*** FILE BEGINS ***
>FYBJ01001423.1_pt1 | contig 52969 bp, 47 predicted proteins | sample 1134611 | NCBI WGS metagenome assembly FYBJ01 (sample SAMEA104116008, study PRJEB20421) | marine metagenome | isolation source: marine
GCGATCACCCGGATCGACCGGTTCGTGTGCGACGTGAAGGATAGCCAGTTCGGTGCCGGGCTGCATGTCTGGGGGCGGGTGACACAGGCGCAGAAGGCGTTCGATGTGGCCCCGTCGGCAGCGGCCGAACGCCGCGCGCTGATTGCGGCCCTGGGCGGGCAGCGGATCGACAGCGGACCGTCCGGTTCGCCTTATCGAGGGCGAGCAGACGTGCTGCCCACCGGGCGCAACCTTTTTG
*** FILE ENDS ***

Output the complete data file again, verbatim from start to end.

>FYBJ01001423.1_pt1 | contig 52969 bp, 47 predicted proteins | sample 1134611 | NCBI WGS metagenome assembly FYBJ01 (sample SAMEA104116008, study PRJEB20421) | marine metagenome | isolation source: marine
GCGATCACCCGGATCGACCGGTTCGTGTGCGACGTGAAGGATAGCCAGTTCGGTGCCGGGCTGCATGTCTGGGGGCGGGTGACACAGGCGCAGAAGGCGTTCGATGTGGCCCCGTCGGCAGCGGCCGAACGCCGCGCGCTGATTGCGGCCCTGGGCGGGCAGCGGATCGACAGCGGACCGTCCGGTTCGCCTTATCGAGGGCGAGCAGACGTGCTGCCCACCGGGCGCAACCTTTTTG